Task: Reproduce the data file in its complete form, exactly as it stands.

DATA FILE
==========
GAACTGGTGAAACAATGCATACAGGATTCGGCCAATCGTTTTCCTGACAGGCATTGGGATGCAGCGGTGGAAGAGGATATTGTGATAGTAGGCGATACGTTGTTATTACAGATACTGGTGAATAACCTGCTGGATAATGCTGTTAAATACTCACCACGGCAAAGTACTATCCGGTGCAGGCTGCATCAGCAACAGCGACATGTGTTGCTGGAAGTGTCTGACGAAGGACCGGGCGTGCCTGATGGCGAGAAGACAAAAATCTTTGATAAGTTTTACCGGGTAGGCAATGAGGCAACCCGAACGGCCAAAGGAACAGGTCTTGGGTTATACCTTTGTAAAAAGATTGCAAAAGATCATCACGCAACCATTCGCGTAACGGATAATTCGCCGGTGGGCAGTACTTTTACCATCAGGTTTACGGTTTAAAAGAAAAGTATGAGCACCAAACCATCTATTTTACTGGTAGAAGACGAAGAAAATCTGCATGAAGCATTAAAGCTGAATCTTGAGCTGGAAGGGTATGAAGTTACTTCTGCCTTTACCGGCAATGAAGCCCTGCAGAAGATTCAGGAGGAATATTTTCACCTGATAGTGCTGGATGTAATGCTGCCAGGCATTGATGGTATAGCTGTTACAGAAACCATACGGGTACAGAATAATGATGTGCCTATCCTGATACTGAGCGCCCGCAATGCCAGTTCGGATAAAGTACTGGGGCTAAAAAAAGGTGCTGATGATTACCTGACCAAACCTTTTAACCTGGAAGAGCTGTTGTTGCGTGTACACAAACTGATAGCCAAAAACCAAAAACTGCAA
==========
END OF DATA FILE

GAACTGGTGAAACAATGCATACAGGATTCGGCCAATCGTTTTCCTGACAGGCATTGGGATGCAGCGGTGGAAGAGGATATTGTGATAGTAGGCGATACGTTGTTATTACAGATACTGGTGAATAACCTGCTGGATAATGCTGTTAAATACTCACCACGGCAAAGTACTATCCGGTGCAGGCTGCATCAGCAACAGCGACATGTGTTGCTGGAAGTGTCTGACGAAGGACCGGGCGTGCCTGATGGCGAGAAGACAAAAATCTTTGATAAGTTTTACCGGGTAGGCAATGAGGCAACCCGAACGGCCAAAGGAACAGGTCTTGGGTTATACCTTTGTAAAAAGATTGCAAAAGATCATCACGCAACCATTCGCGTAACGGATAATTCGCCGGTGGGCAGTACTTTTACCATCAGGTTTACGGTTTAAAAGAAAAGTATGAGCACCAAACCATCTATTTTACTGGTAGAAGACGAAGAAAATCTGCATGAAGCATTAAAGCTGAATCTTGAGCTGGAAGGGTATGAAGTTACTTCTGCCTTTACCGGCAATGAAGCCCTGCAGAAGATTCAGGAGGAATATTTTCACCTGATAGTGCTGGATGTAATGCTGCCAGGCATTGATGGTATAGCTGTTACAGAAACCATACGGGTACAGAATAATGATGTGCCTATCCTGATACTGAGCGCCCGCAATGCCAGTTCGGATAAAGTACTGGGGCTAAAAAAAGGTGCTGATGATTACCTGACCAAACCTTTTAACCTGGAAGAGCTGTTGTTGCGTGTACACAAACTGATAGCCAAAAACCAAAAACTGCAA